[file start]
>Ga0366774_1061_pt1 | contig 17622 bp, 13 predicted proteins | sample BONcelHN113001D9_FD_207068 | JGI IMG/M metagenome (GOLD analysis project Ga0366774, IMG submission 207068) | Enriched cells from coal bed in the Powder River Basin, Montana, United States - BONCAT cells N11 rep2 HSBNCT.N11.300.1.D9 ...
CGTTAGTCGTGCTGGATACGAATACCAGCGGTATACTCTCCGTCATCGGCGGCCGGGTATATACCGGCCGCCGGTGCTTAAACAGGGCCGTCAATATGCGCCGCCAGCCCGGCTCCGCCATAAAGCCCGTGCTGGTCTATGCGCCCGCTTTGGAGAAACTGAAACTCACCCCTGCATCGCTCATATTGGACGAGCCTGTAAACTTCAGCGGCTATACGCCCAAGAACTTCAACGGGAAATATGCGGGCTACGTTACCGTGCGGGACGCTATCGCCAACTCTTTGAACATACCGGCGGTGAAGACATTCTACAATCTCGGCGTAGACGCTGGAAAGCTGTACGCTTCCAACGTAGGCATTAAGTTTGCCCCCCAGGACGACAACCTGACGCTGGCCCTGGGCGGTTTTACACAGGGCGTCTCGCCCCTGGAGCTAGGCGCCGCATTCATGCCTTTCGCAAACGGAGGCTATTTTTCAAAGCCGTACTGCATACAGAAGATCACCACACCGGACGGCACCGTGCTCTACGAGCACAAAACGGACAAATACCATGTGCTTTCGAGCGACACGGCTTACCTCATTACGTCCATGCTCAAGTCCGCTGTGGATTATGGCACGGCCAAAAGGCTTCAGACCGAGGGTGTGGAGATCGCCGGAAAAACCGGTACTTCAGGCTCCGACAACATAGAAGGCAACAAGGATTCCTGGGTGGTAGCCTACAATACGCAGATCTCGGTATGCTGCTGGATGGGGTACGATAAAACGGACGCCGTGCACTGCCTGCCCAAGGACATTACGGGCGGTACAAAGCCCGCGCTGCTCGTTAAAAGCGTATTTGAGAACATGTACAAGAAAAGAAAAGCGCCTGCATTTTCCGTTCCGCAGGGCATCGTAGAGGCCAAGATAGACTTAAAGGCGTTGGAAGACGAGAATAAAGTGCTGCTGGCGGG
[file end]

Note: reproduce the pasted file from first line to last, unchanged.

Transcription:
>Ga0366774_1061_pt1 | contig 17622 bp, 13 predicted proteins | sample BONcelHN113001D9_FD_207068 | JGI IMG/M metagenome (GOLD analysis project Ga0366774, IMG submission 207068) | Enriched cells from coal bed in the Powder River Basin, Montana, United States - BONCAT cells N11 rep2 HSBNCT.N11.300.1.D9 ...
CGTTAGTCGTGCTGGATACGAATACCAGCGGTATACTCTCCGTCATCGGCGGCCGGGTATATACCGGCCGCCGGTGCTTAAACAGGGCCGTCAATATGCGCCGCCAGCCCGGCTCCGCCATAAAGCCCGTGCTGGTCTATGCGCCCGCTTTGGAGAAACTGAAACTCACCCCTGCATCGCTCATATTGGACGAGCCTGTAAACTTCAGCGGCTATACGCCCAAGAACTTCAACGGGAAATATGCGGGCTACGTTACCGTGCGGGACGCTATCGCCAACTCTTTGAACATACCGGCGGTGAAGACATTCTACAATCTCGGCGTAGACGCTGGAAAGCTGTACGCTTCCAACGTAGGCATTAAGTTTGCCCCCCAGGACGACAACCTGACGCTGGCCCTGGGCGGTTTTACACAGGGCGTCTCGCCCCTGGAGCTAGGCGCCGCATTCATGCCTTTCGCAAACGGAGGCTATTTTTCAAAGCCGTACTGCATACAGAAGATCACCACACCGGACGGCACCGTGCTCTACGAGCACAAAACGGACAAATACCATGTGCTTTCGAGCGACACGGCTTACCTCATTACGTCCATGCTCAAGTCCGCTGTGGATTATGGCACGGCCAAAAGGCTTCAGACCGAGGGTGTGGAGATCGCCGGAAAAACCGGTACTTCAGGCTCCGACAACATAGAAGGCAACAAGGATTCCTGGGTGGTAGCCTACAATACGCAGATCTCGGTATGCTGCTGGATGGGGTACGATAAAACGGACGCCGTGCACTGCCTGCCCAAGGACATTACGGGCGGTACAAAGCCCGCGCTGCTCGTTAAAAGCGTATTTGAGAACATGTACAAGAAAAGAAAAGCGCCTGCATTTTCCGTTCCGCAGGGCATCGTAGAGGCCAAGATAGACTTAAAGGCGTTGGAAGACGAGAATAAAGTGCTGCTGGCGGG